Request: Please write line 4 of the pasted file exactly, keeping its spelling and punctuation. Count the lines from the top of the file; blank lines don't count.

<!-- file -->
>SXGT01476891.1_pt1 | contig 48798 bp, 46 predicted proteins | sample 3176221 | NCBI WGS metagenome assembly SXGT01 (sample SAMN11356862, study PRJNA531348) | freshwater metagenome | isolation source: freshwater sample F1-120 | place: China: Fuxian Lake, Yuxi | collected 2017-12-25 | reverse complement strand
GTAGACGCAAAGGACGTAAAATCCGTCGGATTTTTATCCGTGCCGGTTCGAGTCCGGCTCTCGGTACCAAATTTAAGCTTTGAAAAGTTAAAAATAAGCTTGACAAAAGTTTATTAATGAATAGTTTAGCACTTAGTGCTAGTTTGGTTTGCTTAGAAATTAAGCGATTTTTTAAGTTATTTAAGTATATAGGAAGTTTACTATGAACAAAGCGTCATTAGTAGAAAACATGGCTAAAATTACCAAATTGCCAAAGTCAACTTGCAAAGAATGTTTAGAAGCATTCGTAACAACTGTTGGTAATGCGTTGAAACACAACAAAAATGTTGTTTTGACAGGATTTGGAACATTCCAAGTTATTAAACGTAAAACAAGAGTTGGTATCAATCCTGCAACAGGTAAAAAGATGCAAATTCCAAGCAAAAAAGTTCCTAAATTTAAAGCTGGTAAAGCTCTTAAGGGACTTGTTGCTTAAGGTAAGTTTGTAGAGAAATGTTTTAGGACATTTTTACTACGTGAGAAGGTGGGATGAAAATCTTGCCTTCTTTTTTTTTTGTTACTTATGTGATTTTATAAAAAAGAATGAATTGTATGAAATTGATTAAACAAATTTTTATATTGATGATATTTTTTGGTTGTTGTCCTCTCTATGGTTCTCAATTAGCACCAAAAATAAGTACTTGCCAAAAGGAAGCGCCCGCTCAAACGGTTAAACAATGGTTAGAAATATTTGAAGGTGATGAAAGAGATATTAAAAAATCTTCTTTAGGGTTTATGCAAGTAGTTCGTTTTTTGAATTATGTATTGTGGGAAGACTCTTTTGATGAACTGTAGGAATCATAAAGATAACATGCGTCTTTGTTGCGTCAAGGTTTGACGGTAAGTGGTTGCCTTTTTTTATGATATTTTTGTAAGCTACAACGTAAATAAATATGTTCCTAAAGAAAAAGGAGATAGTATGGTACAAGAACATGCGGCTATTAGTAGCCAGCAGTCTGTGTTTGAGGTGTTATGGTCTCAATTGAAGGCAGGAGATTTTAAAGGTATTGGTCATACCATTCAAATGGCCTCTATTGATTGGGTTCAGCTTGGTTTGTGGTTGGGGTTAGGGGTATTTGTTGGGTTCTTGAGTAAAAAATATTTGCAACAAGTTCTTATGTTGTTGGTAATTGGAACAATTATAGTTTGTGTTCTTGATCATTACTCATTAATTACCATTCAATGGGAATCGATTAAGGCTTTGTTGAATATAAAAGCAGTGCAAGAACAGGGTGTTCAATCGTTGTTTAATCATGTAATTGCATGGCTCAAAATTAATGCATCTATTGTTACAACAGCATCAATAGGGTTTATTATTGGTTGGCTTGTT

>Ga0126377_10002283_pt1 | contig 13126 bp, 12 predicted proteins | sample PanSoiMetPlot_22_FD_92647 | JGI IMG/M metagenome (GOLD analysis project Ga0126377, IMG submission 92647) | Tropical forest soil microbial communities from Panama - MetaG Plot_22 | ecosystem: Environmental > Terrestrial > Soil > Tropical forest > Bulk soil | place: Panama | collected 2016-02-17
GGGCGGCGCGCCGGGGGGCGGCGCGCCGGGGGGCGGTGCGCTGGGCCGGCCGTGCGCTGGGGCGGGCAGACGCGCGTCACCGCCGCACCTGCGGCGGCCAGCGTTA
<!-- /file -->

GGGCGGCGCGCCGGGGGGCGGCGCGCCGGGGGGCGGTGCGCTGGGCCGGCCGTGCGCTGGGGCGGGCAGACGCGCGTCACCGCCGCACCTGCGGCGGCCAGCGTTA